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Greenhouse urges trustees to fill sustainability coordinator position

Mariah Joyce

News Editor

Last Thursday, Oct. 23, the Student Development Committee of the Board of Trustees held a meeting with several student organizations on campus. Alissa Weinman ’15 and Sylvia Krebs ’17 attended as spokespersons for Greenhouse, the sustainability group on campus. Weinman read a statement to the trustees emphasizing the necessity of having a sustainability coordinator at the College in order to stay competitive among its cohort and enact substantive change to the College’s environmental impact.

Through the end of the 2013-14 school year, the College employed Sb Loder as its sustainability coordinator, a position created in 2012 to address Loder’s concerns on campus. However, the fate of the position was uncertain with Loder’s departure in 2014, as the Voice reported in its May 2, 2014 issue. It has yet to be filled, despite the desire of student groups on campus, chief among them Greenhouse.

When Loder announced her impending departure last year and the continuation of the position was called into question, at least five students, a graduate of the College and a few faculty members wrote letters to the new Vice President of Finance, Deanna McCormick, advocating for the position to stay open.

“As far as I know, no one received a response,” said Weinman.

Acknowledging that students could have followed through more, Weinman said that instead, Greenhouse turned its attention to new initiatives such as installing hand dryers in the College’s bathrooms.

Matthew Mariola, professor of environmental studies, is supporting Greenhouse’s efforts to fill the vacant position, stating that “just as the many moving parts in APEX, or in the library system or in a classroom require a coordinator, so do the many moving parts of greening a campus.”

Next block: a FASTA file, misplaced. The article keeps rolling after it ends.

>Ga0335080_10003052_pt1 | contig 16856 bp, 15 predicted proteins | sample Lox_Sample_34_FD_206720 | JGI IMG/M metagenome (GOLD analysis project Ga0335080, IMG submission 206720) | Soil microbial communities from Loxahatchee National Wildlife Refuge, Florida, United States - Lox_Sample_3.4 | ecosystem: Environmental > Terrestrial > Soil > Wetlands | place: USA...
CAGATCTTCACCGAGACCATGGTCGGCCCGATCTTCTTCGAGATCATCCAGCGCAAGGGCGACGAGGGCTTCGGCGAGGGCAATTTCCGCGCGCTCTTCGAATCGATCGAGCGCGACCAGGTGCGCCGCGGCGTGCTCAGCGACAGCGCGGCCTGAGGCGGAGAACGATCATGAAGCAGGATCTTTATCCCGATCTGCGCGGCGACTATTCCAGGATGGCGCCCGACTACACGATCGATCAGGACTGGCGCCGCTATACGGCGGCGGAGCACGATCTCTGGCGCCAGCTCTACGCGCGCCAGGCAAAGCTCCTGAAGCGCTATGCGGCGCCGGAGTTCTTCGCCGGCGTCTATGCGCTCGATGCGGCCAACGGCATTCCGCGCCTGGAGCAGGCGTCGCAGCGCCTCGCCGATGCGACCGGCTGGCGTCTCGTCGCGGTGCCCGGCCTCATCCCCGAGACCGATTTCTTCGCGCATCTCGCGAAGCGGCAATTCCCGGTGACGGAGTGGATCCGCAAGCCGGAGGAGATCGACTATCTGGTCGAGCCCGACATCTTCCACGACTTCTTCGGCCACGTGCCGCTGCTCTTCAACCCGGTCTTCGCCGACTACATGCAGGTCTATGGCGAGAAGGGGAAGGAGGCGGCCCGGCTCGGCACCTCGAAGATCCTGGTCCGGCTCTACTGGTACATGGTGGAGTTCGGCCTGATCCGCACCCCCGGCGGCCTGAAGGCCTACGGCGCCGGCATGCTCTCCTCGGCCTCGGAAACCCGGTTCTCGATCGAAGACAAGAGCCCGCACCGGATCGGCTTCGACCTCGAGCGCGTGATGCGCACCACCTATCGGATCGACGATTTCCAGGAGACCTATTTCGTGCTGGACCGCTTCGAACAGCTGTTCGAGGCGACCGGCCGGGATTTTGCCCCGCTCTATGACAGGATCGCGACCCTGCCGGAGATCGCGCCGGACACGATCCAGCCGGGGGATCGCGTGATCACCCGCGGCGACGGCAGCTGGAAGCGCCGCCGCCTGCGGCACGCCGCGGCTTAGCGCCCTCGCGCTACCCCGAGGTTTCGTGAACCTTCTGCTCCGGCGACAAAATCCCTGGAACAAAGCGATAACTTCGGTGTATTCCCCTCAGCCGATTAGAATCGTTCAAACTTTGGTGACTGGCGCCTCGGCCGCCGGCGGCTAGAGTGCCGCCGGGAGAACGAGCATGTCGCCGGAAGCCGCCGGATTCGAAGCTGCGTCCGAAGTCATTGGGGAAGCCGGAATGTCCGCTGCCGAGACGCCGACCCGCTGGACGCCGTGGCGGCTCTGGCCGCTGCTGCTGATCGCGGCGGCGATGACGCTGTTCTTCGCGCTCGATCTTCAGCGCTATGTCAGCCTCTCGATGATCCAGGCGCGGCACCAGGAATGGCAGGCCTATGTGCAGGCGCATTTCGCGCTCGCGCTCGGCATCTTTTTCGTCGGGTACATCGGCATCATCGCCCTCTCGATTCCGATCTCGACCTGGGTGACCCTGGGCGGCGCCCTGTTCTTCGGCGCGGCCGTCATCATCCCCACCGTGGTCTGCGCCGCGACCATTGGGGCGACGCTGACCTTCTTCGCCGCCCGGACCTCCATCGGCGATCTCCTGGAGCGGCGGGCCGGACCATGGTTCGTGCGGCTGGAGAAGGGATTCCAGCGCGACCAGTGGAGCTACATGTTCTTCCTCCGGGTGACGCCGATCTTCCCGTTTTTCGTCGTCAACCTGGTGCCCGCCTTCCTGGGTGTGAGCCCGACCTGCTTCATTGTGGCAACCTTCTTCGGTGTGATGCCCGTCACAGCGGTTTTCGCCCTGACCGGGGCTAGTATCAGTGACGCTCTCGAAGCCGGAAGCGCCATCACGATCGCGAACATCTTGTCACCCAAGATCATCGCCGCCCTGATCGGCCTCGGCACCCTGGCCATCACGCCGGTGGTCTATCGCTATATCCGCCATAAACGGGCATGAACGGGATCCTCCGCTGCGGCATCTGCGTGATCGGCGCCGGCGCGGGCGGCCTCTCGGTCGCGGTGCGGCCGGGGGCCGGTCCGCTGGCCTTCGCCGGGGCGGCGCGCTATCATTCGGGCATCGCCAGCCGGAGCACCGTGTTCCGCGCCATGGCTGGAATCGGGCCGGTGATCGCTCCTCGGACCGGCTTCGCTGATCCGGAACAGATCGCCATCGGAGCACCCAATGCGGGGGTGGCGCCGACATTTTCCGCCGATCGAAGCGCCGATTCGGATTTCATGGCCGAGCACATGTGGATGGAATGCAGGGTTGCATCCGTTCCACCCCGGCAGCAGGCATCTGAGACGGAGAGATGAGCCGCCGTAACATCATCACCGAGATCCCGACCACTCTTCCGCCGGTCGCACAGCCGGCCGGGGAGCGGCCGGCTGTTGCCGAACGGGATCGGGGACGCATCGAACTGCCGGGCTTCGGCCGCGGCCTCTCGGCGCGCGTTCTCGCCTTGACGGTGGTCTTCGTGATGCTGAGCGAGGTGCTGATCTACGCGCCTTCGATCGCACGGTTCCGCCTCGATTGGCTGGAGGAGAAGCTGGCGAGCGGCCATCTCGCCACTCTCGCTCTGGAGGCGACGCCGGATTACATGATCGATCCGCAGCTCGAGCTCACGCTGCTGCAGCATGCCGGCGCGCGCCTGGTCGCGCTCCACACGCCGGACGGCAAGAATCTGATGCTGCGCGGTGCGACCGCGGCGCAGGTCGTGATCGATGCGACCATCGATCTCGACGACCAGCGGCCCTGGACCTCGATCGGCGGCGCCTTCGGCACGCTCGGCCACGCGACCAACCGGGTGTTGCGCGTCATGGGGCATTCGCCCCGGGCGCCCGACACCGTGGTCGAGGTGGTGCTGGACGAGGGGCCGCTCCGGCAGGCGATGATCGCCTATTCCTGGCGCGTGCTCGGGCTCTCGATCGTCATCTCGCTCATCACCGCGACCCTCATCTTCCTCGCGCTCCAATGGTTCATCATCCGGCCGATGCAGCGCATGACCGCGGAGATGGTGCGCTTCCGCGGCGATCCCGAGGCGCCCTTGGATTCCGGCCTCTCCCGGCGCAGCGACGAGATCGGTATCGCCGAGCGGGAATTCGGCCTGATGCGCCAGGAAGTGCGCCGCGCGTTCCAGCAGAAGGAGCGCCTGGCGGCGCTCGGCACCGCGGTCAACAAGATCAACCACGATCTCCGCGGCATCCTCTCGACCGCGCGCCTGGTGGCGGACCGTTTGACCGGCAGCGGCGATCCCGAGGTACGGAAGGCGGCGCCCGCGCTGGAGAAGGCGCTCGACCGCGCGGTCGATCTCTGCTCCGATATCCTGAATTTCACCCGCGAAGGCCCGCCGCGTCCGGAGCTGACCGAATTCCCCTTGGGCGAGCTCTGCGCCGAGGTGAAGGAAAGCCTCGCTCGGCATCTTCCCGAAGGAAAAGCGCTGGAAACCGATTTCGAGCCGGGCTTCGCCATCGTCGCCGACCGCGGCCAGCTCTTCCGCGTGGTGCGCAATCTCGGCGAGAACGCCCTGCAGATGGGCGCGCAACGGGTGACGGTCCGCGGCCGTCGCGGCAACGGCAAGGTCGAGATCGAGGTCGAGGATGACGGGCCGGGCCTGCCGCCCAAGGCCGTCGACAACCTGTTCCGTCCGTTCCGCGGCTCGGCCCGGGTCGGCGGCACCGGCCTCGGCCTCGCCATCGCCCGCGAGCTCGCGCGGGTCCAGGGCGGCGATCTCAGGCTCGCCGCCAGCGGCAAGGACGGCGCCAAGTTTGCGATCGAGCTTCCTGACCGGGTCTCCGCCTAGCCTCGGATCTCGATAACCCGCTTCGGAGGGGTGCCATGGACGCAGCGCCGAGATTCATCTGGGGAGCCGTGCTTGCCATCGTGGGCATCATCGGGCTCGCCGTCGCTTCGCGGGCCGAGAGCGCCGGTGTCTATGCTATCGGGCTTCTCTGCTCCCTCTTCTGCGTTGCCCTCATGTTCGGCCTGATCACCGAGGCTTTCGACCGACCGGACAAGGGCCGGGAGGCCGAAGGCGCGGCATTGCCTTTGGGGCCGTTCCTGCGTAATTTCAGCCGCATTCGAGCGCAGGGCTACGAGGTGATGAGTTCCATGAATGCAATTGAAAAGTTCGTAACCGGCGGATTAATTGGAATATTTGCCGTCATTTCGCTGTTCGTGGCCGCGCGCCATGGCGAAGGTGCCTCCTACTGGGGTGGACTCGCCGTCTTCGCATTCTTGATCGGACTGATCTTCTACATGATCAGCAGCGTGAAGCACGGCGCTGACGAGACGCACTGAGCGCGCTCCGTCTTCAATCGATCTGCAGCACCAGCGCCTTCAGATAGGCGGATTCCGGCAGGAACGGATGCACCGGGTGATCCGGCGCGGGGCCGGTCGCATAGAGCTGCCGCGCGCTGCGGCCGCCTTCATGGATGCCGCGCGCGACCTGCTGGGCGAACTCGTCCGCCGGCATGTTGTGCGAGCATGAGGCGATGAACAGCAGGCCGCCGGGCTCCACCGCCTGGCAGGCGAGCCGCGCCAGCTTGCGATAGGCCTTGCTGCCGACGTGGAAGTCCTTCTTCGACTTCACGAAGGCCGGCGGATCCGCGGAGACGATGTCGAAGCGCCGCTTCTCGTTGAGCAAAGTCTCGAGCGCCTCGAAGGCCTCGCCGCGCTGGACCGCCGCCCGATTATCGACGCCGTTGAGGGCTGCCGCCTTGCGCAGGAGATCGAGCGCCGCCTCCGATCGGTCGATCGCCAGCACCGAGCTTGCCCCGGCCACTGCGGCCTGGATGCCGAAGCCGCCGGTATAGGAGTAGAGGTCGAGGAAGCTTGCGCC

Mariola has been discussing several possibilities to make up for Loder’s absence with Greenhouse; one is to hire two students for 10 hours a week each, in which case they would be monetarily compensated. Another possibility is to offer the position to a student as an internship, in which case they would receive course credit in environmental studies.

According to Mariola, these ideas came about in a meeting of the Campus Sustainability Committee. However, Mariola says that the Committee has run up against the problem of finding an interested student who has both 10 hours a week to devote “just to stay in the loop” and a great degree of flexibility in their schedule in order to attend the various group and committee meetings. Mariola recognized that “it’s hard to find [a student] with both a strong interest in sustainability and these qualifications.”

“There were concerns on the part of students that, a) they would not have [10] hours a week to devote to the position, and, b) this kind of job demands a longer work week,” Weinman said. “The position is one [that] students, staff and faculty cannot manage due to our commitments as students and employees of the College.”

Furthermore, Greenhouse feels that it is crucial to have an official position, rather than a student, in the role of sustainability coordinator in order to give the position the heft and legitimacy it needs to be effective.

In her time as sustainability coordinator, Loder compiled Wooster’s Sustainability Tracking, Assessment & Rating System (STARS) report, moved the College away from coal power towards more environmentally friendly alternatives, and pushed for the Sustainability Program House, which is currently modifying Reed House to determine what changes could be made to make other program houses more sustainable.

However, Greenhouse contends that despite this progress, more improvements need to be made.

“The problem with sustainability, in my opinion, is you can never do enough,” said Weinman.

Greenhouse is concerned about Wooster falling behind comparable colleges such as Kenyon College, Allegheny College and Oberlin College.

“Oberlin, along with 683 other universities have signed the Presidential Climate Commitment, and Allegheny runs on wind energy,” said Weinman.

However, her sense was that the Trustees “were content with the changes we have already instated on campus and weren’t too keen on discussing and figuring out ways we can do more so we can measure up to these other schools.”

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